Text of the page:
The entire feel is one of the 1950s meets the 1980s, as Gambino’s backup dancers are dressed in typical 1950’s office wear, and many of the cars are from the 1980s.The 1950s in the US was a time of conformity, sexual repression and racial segregation. Self-assured, the white-middle classes ‘fled’ the cities for the suburbs, and a certain type of white-picket fence respectability became moored into the entire culture. A great many (white) Americans nostalgically long for a return to the post-WWII era. Recalling good paying jobs, stronger unions and Jim Crow, the beaming 1950s are part and parcel of the white American wet-dream. Gambino adds a man on a white horse, also recalling periods when the KKK ran rampant, and lynching was an enjoyable past-time for white Southerners. Some have speculated the white horse is a Biblical reference; Revelations 6:8 (KJV) reads: “And I looked, and behold a pale horse: and the name that sat on him was Death, and Hell followed with him.” Highsnobiety writes, “According to the scripture, the appearance of four horsemen signifies the oncoming apocalypse – with death represented by the final, white one.” The video is perfectly timed for both a global apocalypse and renaissance.

Throughout the video a reckoning with death is palpable, and one is reminded of the recent opening of the long-needed National Memorial for Peace and Justice in Alabama. The Memorial is “dedicated to the thousands of African American lynching victims since the Civil War.” Rolling Stone’s Jamil Smith describes his visit,

“When you reach the top of the hill overlooking the Alabama state capitol, 805 rectangular metal slabs – each about six feet tall – are waiting for you. Some have thin streaks of orange against their dark exterior. Others seem to be eating themselves from within.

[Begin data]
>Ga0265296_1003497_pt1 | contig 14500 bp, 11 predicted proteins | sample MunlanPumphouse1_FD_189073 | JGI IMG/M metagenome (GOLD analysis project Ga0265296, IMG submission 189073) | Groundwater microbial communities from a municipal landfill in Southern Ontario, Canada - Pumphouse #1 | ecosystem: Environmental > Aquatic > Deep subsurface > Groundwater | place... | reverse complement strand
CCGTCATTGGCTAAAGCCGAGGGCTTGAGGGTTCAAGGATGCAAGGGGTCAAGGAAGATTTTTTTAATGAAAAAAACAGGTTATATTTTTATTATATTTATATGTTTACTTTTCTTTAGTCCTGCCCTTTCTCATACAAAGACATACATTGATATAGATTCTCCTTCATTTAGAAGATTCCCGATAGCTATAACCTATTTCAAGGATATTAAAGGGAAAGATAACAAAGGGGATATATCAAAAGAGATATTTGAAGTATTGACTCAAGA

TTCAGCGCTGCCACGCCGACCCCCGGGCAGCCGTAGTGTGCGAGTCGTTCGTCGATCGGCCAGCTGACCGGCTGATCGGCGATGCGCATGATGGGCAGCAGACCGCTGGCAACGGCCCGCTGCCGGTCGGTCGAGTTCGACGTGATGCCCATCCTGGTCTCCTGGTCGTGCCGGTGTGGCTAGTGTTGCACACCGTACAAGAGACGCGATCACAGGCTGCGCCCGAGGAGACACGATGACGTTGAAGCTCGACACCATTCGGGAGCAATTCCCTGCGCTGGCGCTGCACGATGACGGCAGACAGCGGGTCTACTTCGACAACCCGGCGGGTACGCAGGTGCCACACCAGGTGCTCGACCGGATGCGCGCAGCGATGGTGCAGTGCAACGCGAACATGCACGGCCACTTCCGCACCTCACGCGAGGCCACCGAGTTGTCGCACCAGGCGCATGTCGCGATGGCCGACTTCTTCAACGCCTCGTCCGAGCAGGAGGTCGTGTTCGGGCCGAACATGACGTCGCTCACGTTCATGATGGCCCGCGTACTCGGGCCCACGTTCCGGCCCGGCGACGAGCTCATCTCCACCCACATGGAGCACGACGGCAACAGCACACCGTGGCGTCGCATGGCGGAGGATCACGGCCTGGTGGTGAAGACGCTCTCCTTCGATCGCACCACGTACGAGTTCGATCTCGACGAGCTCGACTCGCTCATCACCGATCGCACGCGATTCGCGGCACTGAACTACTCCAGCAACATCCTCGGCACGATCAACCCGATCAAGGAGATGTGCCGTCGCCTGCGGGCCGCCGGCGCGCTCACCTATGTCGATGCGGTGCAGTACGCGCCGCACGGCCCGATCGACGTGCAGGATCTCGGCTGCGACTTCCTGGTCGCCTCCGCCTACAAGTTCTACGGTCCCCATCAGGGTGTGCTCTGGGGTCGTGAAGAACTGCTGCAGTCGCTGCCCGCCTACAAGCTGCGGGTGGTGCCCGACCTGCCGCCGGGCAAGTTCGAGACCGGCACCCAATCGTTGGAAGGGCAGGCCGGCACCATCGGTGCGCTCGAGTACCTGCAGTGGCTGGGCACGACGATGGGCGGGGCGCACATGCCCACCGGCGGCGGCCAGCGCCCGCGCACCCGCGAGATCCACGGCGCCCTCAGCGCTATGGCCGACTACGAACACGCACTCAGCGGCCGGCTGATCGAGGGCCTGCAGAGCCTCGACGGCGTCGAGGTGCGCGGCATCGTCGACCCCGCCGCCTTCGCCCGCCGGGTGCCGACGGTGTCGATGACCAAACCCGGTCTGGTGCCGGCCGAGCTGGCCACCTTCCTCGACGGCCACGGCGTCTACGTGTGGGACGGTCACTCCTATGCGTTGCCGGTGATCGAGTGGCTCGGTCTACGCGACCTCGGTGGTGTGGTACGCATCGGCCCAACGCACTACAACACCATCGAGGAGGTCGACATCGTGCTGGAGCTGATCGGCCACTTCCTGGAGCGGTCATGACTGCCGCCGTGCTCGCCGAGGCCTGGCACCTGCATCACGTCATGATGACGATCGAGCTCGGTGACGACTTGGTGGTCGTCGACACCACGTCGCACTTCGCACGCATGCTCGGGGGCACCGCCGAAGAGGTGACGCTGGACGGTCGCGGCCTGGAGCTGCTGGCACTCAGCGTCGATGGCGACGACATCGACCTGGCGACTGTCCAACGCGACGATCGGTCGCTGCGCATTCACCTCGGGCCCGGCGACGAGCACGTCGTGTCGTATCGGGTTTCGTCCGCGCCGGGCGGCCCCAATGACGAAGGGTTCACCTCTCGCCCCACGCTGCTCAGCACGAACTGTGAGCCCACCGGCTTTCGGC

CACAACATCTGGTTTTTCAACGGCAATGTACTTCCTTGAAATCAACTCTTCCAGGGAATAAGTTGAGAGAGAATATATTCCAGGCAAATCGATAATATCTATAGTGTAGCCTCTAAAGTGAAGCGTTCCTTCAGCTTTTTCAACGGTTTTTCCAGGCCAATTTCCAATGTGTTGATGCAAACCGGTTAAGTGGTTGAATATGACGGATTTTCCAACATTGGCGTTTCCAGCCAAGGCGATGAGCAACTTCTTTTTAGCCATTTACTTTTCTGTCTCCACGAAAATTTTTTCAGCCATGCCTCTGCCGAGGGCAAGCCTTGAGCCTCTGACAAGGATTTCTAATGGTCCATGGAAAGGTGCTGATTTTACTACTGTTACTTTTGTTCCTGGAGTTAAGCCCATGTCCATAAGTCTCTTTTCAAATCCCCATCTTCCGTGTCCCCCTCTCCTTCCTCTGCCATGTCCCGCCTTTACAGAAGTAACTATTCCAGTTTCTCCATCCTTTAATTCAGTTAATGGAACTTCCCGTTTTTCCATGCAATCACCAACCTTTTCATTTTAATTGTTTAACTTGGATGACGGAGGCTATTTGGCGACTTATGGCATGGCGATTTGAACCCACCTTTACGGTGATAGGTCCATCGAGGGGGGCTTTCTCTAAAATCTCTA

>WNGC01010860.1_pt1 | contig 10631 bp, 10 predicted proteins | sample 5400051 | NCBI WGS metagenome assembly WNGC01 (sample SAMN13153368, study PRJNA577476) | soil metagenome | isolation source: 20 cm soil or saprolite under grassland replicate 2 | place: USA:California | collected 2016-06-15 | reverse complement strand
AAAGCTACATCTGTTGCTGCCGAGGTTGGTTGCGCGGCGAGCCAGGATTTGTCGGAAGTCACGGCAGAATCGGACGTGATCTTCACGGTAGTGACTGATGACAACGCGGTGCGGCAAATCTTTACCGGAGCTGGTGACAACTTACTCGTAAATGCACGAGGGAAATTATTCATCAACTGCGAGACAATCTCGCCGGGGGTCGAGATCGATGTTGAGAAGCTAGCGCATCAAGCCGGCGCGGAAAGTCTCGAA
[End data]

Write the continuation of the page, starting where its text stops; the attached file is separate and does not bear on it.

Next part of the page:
As you walk through the labyrinth, the memorial’s wooden floor begins to drop, and the columns rise like hanged women and men above you. They each represent a county or state where these murders occurred, and, during my visit, many attendees were looking for the names of family members who had been previously lost to history.

I looked for the Mississippi column on which my great-grandfather’s name may have been listed had he not fled north as a teenager after a lynching threat. Thankfully, John Johnson made it to Pittsburgh, and, generations later, his great-grandson was born on his birthday. I soon found the column with Washington County, thankful that I was alive to do so at all.”

Indeed, for white America these things are in the past, yet they are living realities for Black, Latinx and Native Americans. Gambino manages to remind, testing the bounds of acceptability, and he also works to shake. Each dance move pulsates with meaning; every flip of the hip swings off another layer of traumatic detritus for the audience to consume. And in a nod to the tragicomic, the police run around the riot scenes mindlessly, like they are chasing nothing.

Courtesy DAILY SZA via Twitter

Diversion is the name of the game in This is America, with an almost unseen cameo by the musician SZA. Black female power and beauty is gracefully featured among the chaos, although one needs to look carefully to see it. There are a plethora of messages in this music video, from the imagery and lyrics meaning unfolds geologically. Like examining the earth’s various strata, the viewer becomes a digger, closely looking for every clue, reference and guiding symbol. Noting that cellular phones are used as tools to monitor the actions of a police State, and also as dangerous if held by a Black man, Beaumont-Thomas adds, from his article in The Guardian above,

“The line “this a celly / that’s a tool” has a powerful double meaning. Fans have pointed out that on the one hand it refers to the case of Stephon Clark, shot dead just weeks ago by Sacramento police, who assumed he was armed, but only had an iPhone on him. Glover distils the distorting way black men are seen by police with “tool”, meaning gun. In the video, the camera pans up to black men filming the chaos on their phones. As other commenters on Genius have pointed out, Glover could also be saying that phones can be actual tools for documentation.”

Quite, and what a revealing documentation This is America is!

. . .


[Featured image courtesy of Slate’s Hate in America, here.

Slate’s goal, in the curated feed below, is to present individual incidents of racism, misogyny, Islamophobia, homophobia, transphobia, anti-Semitism, and anti-immigrant sentiment as we see them reported. We will update this feed frequently, and though our list is not comprehensive, we aim to make it as complete as possible.]